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Author Topic: 80 meter Full loop Calculations  (Read 3531 times)
K8POS
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« on: October 11, 2012, 08:47:42 AM »

I currently have an 80m full loop up with a 4:1 current balun, and a 200' run of RG213 (under ground in conduit for 30') In a delta config at 65'on one tree 60' on the other and 30' third tree.
It performs great on just about any band (in the phone areas) with the built in tuner on my TS-2000.  Does not like the lower end of 6M but no surprise there.
But I can not tune below about 3.7 on 80m.
Did some calculations and I am short about 25' in antenna length.

My question is:
I know I need 285' of wire to get me in the ball park of 3.525 (digital end) on 80m.
Is there a way to calculate how well it might do on the other bands?
I know there is some give and take here.  May have to leave it alone and be happy it does as well as it does across all bands.

Bob
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KU3X
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« Reply #1 on: October 11, 2012, 09:02:11 AM »

Rather than screw up what you already have that works, do what I did.

Place a coil about 89 feet away from the feed point, on the base of the antenna and use it to lower
the resonat frequency to the CW end of 80 meters. I use a forked crimp terminal and move the jumper
when needed. I can do this in about 3 minutes going from the shack and back. I just walk out to the
back yard with a nut runner that fits an 8-32 machine screw and move the jumper. If it screws up
the other bands, just put the coil into play when you want to go on the CW end of 80 meters.
Here's my site and you'll be able to see the coil.

https://sites.google.com/site/ku3xmobile/primary-station-antennas

Barry, KU3X
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WB6BYU
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« Reply #2 on: October 11, 2012, 09:19:40 AM »

Or you could figure out how to match the impedance at the end of the coax and
not have to change the antenna at all.

Modeling the antenna and feedline will give you a good idea of why the impedance
is out of the range of your tuner, as well as how lengthening the loop will affect the
other bands.  Of course, you also need to know the matching range of your tuner:
not just as SWR, but in actual impedance.

It may be that a simple change like adding some coax, or a shunt coil across the
end of the coax, will allow you to cover the low end of 80m.


However, my experience has been that tuning a full wave loop for around 3.55 to 3.6 MHz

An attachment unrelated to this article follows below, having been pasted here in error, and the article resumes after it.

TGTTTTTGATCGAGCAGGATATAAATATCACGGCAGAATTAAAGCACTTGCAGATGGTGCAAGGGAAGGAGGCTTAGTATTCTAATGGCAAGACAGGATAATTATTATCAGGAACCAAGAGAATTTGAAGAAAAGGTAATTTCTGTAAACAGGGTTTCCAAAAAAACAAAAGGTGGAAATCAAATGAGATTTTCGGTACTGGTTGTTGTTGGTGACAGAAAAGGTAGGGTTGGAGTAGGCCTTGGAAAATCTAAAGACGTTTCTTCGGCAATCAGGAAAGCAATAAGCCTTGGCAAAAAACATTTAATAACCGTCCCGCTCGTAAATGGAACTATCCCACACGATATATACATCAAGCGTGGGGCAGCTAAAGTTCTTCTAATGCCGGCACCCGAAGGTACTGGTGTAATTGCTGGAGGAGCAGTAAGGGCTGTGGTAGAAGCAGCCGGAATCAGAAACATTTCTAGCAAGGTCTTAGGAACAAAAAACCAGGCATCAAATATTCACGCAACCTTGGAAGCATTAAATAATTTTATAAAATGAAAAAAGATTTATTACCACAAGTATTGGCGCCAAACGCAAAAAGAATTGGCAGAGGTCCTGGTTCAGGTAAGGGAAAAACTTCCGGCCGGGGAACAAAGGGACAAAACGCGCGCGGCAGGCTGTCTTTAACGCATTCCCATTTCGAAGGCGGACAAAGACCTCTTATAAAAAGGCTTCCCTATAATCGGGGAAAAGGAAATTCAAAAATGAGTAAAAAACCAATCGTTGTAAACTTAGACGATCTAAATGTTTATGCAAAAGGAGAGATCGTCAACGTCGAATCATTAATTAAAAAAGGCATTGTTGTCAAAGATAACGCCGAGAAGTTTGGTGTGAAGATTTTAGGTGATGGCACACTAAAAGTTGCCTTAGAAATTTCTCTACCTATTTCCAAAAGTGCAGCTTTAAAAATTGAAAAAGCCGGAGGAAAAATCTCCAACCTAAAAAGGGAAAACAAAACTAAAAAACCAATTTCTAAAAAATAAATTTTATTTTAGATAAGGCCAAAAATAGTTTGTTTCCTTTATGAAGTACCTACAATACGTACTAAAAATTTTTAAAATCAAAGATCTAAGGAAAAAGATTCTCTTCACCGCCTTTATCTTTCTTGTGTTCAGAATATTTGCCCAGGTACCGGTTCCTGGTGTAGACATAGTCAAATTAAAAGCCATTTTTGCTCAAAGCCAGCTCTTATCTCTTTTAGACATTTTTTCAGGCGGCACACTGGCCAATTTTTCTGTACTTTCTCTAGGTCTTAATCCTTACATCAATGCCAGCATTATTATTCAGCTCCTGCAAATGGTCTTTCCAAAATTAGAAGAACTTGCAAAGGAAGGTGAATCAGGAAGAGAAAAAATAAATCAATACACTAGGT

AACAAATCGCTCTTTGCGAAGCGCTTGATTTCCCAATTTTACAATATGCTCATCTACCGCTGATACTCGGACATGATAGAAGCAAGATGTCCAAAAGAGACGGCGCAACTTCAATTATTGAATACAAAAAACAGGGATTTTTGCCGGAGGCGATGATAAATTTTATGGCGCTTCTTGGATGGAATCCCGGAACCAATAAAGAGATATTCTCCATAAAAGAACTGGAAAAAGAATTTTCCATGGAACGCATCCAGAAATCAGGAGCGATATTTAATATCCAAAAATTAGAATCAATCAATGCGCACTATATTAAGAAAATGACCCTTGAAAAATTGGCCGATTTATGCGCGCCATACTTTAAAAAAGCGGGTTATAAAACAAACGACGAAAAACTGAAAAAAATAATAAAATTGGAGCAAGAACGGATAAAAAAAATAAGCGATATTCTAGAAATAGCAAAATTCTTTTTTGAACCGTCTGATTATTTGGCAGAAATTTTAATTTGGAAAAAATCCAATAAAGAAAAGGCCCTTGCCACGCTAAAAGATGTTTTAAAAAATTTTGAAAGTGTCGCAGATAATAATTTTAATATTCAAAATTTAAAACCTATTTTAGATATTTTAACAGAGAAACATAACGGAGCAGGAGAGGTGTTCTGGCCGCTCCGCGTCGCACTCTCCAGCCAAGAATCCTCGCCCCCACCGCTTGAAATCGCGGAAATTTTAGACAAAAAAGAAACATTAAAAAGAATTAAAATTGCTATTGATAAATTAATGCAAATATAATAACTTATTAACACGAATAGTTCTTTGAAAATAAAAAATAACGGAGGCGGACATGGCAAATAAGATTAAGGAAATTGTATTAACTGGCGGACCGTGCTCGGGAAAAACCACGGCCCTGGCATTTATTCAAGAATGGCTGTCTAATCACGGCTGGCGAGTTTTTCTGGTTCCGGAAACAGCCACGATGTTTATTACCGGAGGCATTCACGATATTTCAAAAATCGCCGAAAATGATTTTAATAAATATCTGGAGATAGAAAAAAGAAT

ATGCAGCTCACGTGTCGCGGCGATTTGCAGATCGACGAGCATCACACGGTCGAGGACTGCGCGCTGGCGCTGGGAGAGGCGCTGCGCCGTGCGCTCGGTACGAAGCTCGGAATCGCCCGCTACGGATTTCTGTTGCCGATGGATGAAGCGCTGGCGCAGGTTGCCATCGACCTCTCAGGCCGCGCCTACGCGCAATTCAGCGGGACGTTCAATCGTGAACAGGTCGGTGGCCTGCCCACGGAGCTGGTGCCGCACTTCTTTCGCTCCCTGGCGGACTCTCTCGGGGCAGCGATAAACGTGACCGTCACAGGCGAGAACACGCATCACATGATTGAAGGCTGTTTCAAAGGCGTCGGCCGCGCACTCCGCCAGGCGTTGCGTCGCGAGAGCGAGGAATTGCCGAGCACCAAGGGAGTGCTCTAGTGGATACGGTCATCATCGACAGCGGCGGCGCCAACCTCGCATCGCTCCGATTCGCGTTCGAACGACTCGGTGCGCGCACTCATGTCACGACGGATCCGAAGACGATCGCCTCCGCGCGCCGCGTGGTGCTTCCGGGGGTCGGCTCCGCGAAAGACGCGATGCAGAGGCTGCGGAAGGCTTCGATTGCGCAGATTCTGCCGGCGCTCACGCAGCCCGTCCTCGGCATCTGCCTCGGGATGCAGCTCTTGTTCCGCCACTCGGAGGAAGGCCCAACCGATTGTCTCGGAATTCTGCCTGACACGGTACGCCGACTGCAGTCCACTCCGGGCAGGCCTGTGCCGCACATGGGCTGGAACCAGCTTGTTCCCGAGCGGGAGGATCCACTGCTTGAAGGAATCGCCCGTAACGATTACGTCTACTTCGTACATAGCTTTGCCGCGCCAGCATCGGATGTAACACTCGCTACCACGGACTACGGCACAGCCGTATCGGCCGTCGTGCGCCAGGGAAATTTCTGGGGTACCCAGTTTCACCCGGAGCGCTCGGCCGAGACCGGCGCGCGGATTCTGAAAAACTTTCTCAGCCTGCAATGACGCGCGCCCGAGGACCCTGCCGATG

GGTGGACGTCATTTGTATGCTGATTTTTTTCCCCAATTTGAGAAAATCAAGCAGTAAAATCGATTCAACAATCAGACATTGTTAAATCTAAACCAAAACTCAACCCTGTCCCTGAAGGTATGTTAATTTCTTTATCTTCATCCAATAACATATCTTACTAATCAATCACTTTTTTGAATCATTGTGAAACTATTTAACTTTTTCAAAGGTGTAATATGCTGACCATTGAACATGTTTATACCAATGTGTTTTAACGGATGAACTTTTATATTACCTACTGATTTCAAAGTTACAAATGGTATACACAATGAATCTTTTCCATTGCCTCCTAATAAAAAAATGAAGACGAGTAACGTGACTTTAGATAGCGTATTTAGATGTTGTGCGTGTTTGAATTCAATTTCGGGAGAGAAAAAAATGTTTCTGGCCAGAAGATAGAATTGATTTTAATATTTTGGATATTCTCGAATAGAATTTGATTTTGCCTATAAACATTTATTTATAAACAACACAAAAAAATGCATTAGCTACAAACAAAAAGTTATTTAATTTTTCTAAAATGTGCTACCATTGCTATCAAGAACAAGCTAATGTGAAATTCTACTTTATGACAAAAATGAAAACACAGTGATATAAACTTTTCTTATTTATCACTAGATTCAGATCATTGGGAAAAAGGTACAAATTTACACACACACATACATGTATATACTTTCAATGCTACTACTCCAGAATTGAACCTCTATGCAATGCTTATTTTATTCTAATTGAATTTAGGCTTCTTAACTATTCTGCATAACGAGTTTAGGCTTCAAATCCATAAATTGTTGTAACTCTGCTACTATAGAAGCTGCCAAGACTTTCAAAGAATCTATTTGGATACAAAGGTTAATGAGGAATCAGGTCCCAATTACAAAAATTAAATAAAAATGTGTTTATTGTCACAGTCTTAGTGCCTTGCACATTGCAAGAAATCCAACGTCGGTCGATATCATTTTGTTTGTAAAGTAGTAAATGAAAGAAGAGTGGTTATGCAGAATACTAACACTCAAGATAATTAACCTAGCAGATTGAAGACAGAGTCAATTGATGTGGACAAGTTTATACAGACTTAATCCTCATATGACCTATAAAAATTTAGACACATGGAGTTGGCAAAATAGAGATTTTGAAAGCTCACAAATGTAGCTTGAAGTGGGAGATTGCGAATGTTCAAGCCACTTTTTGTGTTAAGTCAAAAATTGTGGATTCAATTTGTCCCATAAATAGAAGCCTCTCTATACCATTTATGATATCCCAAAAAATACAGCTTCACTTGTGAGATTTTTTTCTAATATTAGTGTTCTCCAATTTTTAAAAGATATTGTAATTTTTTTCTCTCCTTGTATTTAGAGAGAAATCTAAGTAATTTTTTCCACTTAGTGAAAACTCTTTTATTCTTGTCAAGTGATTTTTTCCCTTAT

usually gives the lowest SWR on 40 / 20 / 15m.   17m and 12m have lower SWR with a
slightly different length.  Whether or not you can get a match on any particular frequency
depends on the matching range of your tuner.
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WX7G
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« Reply #3 on: October 11, 2012, 11:50:00 AM »

I will run simulations and post the results here. How long is the antenna now and where is the feedpoint?
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K8POS
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« Reply #4 on: October 11, 2012, 12:01:35 PM »

Current antenna is 230 ft.
Fed at the high corner 65' with a 4-1 balun at the antenna connection point.

I also have an ldg 100 pro tuner I can use but have not tried.
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VE3FMC
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« Reply #5 on: October 11, 2012, 12:45:48 PM »

Current antenna is 230 ft.
Fed at the high corner 65' with a 4-1 balun at the antenna connection point.

I also have an ldg 100 pro tuner I can use but have not tried.

Most internal tuners in radios can not match SWR's of 3:1 or higher. I am surprised your radio's tuner is able to tune that antenna on all the other bands.

Try the LDG and I bet it will tune the bottom of 80 meters with that antenna.
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AJ4WC
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« Reply #6 on: October 12, 2012, 10:01:05 AM »

When I built my 80M Skyloop, I used a 1:1 balun to match wide ranging impedances in multiband operation.  It works well on 80M thru 6M, including the very bottom of 80M, although it's a bit longer at 295 ft.  At 80M, I wonder if the 4:1 balun isn't making the antenna input impedance too low and more difficult for the tuner to match.  Just out of curosity, I would by-pass the balun and see what happens on 80M.
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KB4QAA
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« Reply #7 on: October 12, 2012, 02:24:01 PM »

I too suspect that your 4:1 balun is not appropriate near 80m.   Many of the autotuners don't like low impedances.   A 1:1 balun may give you better matches. 

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WB6BYU
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« Reply #8 on: October 12, 2012, 03:06:53 PM »

Quote from: KB4QAA

I too suspect that your 4:1 balun is not appropriate near 80m.   Many of the autotuners don't like low impedances.   A 1:1 balun may give you better matches. 



For a given impedance at the antenna, whether it is low or high at the tuner depends
on the feedline length.  If the problem is a low impedance at the tuner, then adding
50' of coax should fix it.

The 4 : 1 balun actually gives a better match on most bands.

The loop is rather short for the low end of 80m, however, so the SWR may be higher
than it can handle.  (Tuner range is often more limited on 80m and 160m and sometimes
10m and 12m than on the rest of the HF bands.)  Lengthening the loop will help, but
if that isn't practical than a bit of impedance matching in the shack should be all that
is needed.
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K8POS
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« Reply #9 on: October 12, 2012, 08:36:21 PM »

My antenna analyzer (MJF269) showed up today.
Will post some numbers in the morning.
Based on what everyone is saying and what I know I am beginning to suspect I am fighting a wire length
issue as well as a balun issue.
Just playing around with the 269 (still reading the manual) I am not finding a less than 2:1 swr ANYWHERE
on the HF bands.

Thanks for the input will post findings later.  May help others as well.